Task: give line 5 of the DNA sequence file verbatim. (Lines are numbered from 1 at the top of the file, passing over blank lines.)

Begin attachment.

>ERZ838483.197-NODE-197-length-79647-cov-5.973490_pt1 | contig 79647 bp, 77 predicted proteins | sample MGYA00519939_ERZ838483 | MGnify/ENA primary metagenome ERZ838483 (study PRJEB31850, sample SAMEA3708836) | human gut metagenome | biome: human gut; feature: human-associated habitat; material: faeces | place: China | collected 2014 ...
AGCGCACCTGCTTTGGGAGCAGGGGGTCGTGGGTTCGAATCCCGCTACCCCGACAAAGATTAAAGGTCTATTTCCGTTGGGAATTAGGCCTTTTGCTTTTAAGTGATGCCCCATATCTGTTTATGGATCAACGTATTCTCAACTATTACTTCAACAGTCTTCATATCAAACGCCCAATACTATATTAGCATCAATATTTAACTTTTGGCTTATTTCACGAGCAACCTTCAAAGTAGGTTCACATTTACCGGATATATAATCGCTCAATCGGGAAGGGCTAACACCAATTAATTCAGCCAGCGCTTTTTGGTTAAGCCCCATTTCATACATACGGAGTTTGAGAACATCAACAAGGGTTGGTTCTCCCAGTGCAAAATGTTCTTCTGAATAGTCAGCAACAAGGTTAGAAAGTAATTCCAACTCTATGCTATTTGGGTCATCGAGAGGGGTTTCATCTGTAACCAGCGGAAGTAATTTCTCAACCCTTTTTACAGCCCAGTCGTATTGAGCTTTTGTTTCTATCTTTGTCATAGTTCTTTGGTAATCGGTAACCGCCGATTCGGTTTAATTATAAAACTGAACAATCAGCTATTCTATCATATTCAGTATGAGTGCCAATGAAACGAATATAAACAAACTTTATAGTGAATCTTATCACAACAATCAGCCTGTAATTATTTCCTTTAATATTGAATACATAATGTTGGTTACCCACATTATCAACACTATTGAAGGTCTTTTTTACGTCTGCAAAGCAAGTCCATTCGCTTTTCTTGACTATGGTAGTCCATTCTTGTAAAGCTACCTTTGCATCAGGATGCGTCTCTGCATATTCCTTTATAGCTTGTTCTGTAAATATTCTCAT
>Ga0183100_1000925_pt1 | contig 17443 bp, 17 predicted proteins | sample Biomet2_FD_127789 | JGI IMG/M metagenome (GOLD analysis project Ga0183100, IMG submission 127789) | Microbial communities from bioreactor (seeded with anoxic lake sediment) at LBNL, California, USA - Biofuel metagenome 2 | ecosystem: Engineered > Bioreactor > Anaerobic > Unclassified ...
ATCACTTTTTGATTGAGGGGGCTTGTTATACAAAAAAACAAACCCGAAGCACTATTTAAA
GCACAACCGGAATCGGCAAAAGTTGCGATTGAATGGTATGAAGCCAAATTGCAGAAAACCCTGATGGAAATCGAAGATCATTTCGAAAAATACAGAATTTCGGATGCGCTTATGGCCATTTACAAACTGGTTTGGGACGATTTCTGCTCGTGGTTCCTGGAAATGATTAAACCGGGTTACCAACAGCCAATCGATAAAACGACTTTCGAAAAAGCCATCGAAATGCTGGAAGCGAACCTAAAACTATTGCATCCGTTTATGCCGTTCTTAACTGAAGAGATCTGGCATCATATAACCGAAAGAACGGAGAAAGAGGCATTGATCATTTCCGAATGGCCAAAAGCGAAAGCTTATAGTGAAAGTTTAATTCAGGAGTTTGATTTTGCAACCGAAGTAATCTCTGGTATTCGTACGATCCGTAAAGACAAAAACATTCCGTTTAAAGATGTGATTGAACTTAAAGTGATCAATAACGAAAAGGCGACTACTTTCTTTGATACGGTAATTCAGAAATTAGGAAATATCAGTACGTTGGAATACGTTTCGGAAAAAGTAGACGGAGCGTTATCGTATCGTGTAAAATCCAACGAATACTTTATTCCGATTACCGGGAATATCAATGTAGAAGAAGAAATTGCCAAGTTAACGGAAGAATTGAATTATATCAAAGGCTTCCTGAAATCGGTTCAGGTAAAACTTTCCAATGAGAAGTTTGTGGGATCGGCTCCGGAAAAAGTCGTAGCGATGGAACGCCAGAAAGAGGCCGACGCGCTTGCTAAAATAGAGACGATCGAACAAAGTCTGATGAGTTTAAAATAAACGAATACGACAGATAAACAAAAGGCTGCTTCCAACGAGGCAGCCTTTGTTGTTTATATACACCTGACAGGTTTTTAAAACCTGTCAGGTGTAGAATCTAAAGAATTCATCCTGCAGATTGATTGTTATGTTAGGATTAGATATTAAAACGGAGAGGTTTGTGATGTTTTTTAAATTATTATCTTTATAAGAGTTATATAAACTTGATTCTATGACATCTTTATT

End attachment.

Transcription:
GCACAACCGGAATCGGCAAAAGTTGCGATTGAATGGTATGAAGCCAAATTGCAGAAAACCCTGATGGAAATCGAAGATCATTTCGAAAAATACAGAATTTCGGATGCGCTTATGGCCATTTACAAACTGGTTTGGGACGATTTCTGCTCGTGGTTCCTGGAAATGATTAAACCGGGTTACCAACAGCCAATCGATAAAACGACTTTCGAAAAAGCCATCGAAATGCTGGAAGCGAACCTAAAACTATTGCATCCGTTTATGCCGTTCTTAACTGAAGAGATCTGGCATCATATAACCGAAAGAACGGAGAAAGAGGCATTGATCATTTCCGAATGGCCAAAAGCGAAAGCTTATAGTGAAAGTTTAATTCAGGAGTTTGATTTTGCAACCGAAGTAATCTCTGGTATTCGTACGATCCGTAAAGACAAAAACATTCCGTTTAAAGATGTGATTGAACTTAAAGTGATCAATAACGAAAAGGCGACTACTTTCTTTGATACGGTAATTCAGAAATTAGGAAATATCAGTACGTTGGAATACGTTTCGGAAAAAGTAGACGGAGCGTTATCGTATCGTGTAAAATCCAACGAATACTTTATTCCGATTACCGGGAATATCAATGTAGAAGAAGAAATTGCCAAGTTAACGGAAGAATTGAATTATATCAAAGGCTTCCTGAAATCGGTTCAGGTAAAACTTTCCAATGAGAAGTTTGTGGGATCGGCTCCGGAAAAAGTCGTAGCGATGGAACGCCAGAAAGAGGCCGACGCGCTTGCTAAAATAGAGACGATCGAACAAAGTCTGATGAGTTTAAAATAAACGAATACGACAGATAAACAAAAGGCTGCTTCCAACGAGGCAGCCTTTGTTGTTTATATACACCTGACAGGTTTTTAAAACCTGTCAGGTGTAGAATCTAAAGAATTCATCCTGCAGATTGATTGTTATGTTAGGATTAGATATTAAAACGGAGAGGTTTGTGATGTTTTTTAAATTATTATCTTTATAAGAGTTATATAAACTTGATTCTATGACATCTTTATT